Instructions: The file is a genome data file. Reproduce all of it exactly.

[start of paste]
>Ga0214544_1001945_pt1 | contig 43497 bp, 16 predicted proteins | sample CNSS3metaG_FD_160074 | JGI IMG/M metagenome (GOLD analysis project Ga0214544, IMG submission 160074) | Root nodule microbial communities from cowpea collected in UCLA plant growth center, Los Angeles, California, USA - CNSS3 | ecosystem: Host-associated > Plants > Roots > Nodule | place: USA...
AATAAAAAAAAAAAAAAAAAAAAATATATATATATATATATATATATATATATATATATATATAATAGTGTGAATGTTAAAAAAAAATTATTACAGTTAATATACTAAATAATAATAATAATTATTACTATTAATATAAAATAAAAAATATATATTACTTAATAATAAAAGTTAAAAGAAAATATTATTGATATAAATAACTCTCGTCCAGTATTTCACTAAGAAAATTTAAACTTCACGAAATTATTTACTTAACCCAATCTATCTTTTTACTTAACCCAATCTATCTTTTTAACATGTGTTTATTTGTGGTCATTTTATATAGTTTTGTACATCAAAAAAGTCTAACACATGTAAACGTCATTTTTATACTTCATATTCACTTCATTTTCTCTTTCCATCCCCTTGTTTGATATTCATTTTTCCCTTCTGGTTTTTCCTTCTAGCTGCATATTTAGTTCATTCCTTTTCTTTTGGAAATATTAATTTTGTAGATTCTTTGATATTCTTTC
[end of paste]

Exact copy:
>Ga0214544_1001945_pt1 | contig 43497 bp, 16 predicted proteins | sample CNSS3metaG_FD_160074 | JGI IMG/M metagenome (GOLD analysis project Ga0214544, IMG submission 160074) | Root nodule microbial communities from cowpea collected in UCLA plant growth center, Los Angeles, California, USA - CNSS3 | ecosystem: Host-associated > Plants > Roots > Nodule | place: USA...
AATAAAAAAAAAAAAAAAAAAAAATATATATATATATATATATATATATATATATATATATATAATAGTGTGAATGTTAAAAAAAAATTATTACAGTTAATATACTAAATAATAATAATAATTATTACTATTAATATAAAATAAAAAATATATATTACTTAATAATAAAAGTTAAAAGAAAATATTATTGATATAAATAACTCTCGTCCAGTATTTCACTAAGAAAATTTAAACTTCACGAAATTATTTACTTAACCCAATCTATCTTTTTACTTAACCCAATCTATCTTTTTAACATGTGTTTATTTGTGGTCATTTTATATAGTTTTGTACATCAAAAAAGTCTAACACATGTAAACGTCATTTTTATACTTCATATTCACTTCATTTTCTCTTTCCATCCCCTTGTTTGATATTCATTTTTCCCTTCTGGTTTTTCCTTCTAGCTGCATATTTAGTTCATTCCTTTTCTTTTGGAAATATTAATTTTGTAGATTCTTTGATATTCTTTC